In his Granada Hills office, David Russell Miller surrounded himself with reminders of the things that meant the most to him.
A fixture at civic and business functions across the San Fernando Valley, the former Chamber of Commerce president covered a wall in his office with the photos of the important people he knew and had met. There was the governor, local assemblymen, international figures such as Oliver North, even Desmond Tutu.
But there was no photo of his wife, Dorothy. None of her two young children. Indeed, most of the people who knew Miller--including those who worked with him for years--say they did not know he was even married.
Neither did saleswoman Jayne Marie Maghy when she met him on a plane in January. And after a six-week romance that included limousine rides and meals at expensive restaurants, she married him in Las Vegas. But soon after the glow of her whirlwind courtship dimmed, the new Mrs. Miller became suspicious of her husband's business and personal dealings.
With the help of a private detective she stumbled on to the other Mrs. Miller and on Sept. 15 confronted her husband.
It was a confrontation that cost her her life, police say. Jayne Miller was shot to death in the Central Florida town where the couple had moved earlier this year. David Miller, 41, is being held in a Sanford, Fla., jail without bail on a charge of murder.
The killing has sent a wave of astonishment across the Valley and served to pull back the veil that shielded David Miller's secret life.
Many who thought they knew him now count themselves as victims of a con man. Some wonder if the violent end to David Miller's double life could have been averted if they had voiced suspicions they had early on.
Dorothy Miller said she met David Miller in Granada Hills in 1979. The recently divorced owner of a hair salon was raising two young boys and after she met Miller in an attorney's office, a romance began.
Dorothy Miller said her future husband told her that he had been divorced once and had just moved to the Valley from the Washington area where he had held government jobs, including being an aide in the Nixon Administration. He was raised in Sardis, Ohio, and wore an Ohio University ring. University officials last week confirmed that he attended the school but refused to reveal other information until Miller cleared up financial obligations to the school.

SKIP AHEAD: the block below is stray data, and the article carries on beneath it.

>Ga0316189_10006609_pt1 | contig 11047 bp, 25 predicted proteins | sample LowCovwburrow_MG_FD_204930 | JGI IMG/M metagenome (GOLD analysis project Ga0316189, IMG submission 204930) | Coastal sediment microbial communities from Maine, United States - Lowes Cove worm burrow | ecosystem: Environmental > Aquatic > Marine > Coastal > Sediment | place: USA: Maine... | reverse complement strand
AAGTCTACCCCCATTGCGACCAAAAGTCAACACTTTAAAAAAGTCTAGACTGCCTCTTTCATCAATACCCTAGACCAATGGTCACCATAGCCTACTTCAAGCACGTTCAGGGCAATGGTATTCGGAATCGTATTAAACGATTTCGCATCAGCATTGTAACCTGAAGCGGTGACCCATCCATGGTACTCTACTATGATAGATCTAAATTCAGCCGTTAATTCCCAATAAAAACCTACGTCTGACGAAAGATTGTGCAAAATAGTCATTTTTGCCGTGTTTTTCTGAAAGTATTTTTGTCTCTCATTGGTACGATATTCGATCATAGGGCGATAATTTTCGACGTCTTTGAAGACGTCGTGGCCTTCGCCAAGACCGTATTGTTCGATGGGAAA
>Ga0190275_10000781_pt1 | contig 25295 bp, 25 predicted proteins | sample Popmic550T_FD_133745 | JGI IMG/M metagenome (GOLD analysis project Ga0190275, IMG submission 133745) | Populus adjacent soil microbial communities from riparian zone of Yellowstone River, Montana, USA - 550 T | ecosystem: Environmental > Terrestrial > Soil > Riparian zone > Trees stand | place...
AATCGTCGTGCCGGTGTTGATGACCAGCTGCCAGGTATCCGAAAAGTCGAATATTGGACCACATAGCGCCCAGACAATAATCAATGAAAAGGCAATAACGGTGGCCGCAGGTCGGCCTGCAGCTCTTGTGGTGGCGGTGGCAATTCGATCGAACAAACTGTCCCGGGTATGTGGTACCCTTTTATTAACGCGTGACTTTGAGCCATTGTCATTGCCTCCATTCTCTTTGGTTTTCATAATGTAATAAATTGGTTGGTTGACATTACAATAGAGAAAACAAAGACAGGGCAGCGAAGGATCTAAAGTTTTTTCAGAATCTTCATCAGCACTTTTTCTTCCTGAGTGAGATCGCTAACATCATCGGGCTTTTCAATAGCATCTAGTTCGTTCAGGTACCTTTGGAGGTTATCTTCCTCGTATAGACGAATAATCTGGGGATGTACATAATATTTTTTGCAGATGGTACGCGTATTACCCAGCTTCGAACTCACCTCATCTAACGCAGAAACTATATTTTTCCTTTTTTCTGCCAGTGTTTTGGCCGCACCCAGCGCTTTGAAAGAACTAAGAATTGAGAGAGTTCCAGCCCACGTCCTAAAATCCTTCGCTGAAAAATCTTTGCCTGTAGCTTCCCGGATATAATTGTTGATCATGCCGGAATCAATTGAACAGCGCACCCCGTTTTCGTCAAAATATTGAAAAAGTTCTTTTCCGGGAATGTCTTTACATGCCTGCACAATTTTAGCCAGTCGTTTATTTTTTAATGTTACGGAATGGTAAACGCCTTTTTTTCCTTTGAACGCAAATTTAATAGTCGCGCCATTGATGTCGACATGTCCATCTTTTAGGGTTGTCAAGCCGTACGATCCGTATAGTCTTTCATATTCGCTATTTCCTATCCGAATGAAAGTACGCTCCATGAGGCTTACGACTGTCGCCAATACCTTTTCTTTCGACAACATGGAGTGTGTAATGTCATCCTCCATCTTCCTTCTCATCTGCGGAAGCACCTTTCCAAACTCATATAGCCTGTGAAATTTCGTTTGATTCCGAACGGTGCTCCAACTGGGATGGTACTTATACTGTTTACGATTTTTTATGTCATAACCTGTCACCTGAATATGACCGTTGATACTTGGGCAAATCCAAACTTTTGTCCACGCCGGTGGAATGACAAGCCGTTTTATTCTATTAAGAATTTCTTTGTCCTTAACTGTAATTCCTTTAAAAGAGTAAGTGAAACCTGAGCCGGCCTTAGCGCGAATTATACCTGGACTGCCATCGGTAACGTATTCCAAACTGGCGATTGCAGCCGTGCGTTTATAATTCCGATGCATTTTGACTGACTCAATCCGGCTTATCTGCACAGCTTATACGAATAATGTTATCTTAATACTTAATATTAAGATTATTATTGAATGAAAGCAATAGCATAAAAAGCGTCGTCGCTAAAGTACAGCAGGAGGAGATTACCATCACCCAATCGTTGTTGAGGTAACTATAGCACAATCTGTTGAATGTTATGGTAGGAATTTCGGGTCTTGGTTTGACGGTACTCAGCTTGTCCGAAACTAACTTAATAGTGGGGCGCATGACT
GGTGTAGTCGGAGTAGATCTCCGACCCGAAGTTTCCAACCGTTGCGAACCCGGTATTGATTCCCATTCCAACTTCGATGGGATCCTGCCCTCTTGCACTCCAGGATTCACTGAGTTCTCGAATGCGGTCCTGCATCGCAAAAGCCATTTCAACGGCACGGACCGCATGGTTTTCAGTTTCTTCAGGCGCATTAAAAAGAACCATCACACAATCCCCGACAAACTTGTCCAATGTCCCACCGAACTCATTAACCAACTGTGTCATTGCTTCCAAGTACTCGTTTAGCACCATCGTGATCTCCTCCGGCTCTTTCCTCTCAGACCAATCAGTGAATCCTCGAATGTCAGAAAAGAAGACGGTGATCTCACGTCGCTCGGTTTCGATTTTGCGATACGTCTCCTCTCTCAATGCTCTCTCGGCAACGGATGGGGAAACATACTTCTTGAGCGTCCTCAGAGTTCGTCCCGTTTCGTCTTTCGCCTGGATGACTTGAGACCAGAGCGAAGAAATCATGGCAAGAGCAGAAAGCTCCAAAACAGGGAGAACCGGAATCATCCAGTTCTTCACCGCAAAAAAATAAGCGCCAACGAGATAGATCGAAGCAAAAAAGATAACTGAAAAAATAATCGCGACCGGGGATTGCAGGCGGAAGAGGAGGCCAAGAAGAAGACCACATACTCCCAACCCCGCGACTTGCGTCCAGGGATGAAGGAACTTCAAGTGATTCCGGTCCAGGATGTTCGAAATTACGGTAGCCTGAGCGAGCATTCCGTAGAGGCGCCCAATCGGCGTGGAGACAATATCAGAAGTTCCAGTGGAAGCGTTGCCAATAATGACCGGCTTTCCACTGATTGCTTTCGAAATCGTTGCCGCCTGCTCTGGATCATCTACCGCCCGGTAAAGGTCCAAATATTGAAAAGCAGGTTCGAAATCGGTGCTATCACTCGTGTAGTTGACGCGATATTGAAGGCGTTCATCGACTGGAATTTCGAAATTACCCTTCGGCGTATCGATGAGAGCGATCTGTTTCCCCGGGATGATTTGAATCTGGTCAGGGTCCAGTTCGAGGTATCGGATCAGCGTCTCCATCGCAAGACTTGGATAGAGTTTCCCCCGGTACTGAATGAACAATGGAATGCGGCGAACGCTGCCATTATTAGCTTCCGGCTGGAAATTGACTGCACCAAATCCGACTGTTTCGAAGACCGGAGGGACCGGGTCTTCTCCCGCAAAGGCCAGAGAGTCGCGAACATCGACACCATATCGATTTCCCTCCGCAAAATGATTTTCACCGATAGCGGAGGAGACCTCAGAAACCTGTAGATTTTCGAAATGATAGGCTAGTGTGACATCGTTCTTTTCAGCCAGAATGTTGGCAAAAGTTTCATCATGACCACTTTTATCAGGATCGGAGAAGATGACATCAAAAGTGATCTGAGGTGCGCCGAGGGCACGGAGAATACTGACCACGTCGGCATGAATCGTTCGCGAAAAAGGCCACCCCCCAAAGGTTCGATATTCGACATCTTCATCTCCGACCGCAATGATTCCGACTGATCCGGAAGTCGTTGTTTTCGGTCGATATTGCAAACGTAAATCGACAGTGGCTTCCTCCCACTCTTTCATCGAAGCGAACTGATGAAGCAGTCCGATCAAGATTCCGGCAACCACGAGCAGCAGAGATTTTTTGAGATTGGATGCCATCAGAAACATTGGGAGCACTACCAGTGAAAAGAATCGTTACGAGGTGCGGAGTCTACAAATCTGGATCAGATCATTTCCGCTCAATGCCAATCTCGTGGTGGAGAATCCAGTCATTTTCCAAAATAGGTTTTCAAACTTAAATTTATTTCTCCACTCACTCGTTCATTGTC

Within six months, the couple moved in together and later bought a house on Aldea Avenue in Granada Hills. They weren't formally married until Aug. 11, 1985, when they drove to Las Vegas and were wed in a roadside chapel. Dorothy Miller still has the marriage license. She says there was never any divorce.
As a Valley-based lobbyist, David Miller initially specialized in representing the printing industry on state legislative issues. In 1987, his reputation as a lobbyist landed him a job as a legislative aide to Assemblyman Tom McClintock (R-Thousand Oaks), but McClintock said he fired Miller after six months because of unexplained absences and poor performance. Miller then opened an office called David Miller & Associates in the same building that housed the Granada Hills Chamber of Commerce.
His firm expanded to include developers as clients, and civic activities had him involved in chamber functions. He served a term as president of the chamber and then as president of the United Chambers of Commerce, an umbrella organization for 20 Valley chambers.
Those who know Miller described him as a name-dropper who drove a Jaguar and stayed at first-class hotels while traveling. He took clients and business acquaintances out for pricey meals and picked up the tabs. Some said Miller told them he was an attorney, though there is no record of him as a member of the California Bar.
"He was so good at stories," said a businesswoman who knew Miller for years but who didn't want to be identified. "They would get long and complicated. He could tell wonderful stories, but there was always the feeling that that's what they were, stories."
It was unclear why Miller kept his wife away from his business and social interests. Dorothy Miller said that the story her husband told her was that the life he led in California was a front.
His real work, he said, was for the CIA.
"From the day I met him, he always told me CIA stories," she said in a recent interview from Belle Vernon, Pa., where she now lives. "He told me it was free-lance work. He was always involved in international incidents. Whatever was in the news."
Though admittedly embarrassed now, Dorothy Miller said she believed her husband. And there was some evidence that he was traveling abroad. He often brought back souvenirs from foreign countries and there were calls home that were put through by Spanish-speaking operators.
Sometimes, he told her of international events that she saw on the news. Sometimes, he told her of events that never hit the news--like the time he came home with a cut leg and said he had been grazed by a bullet.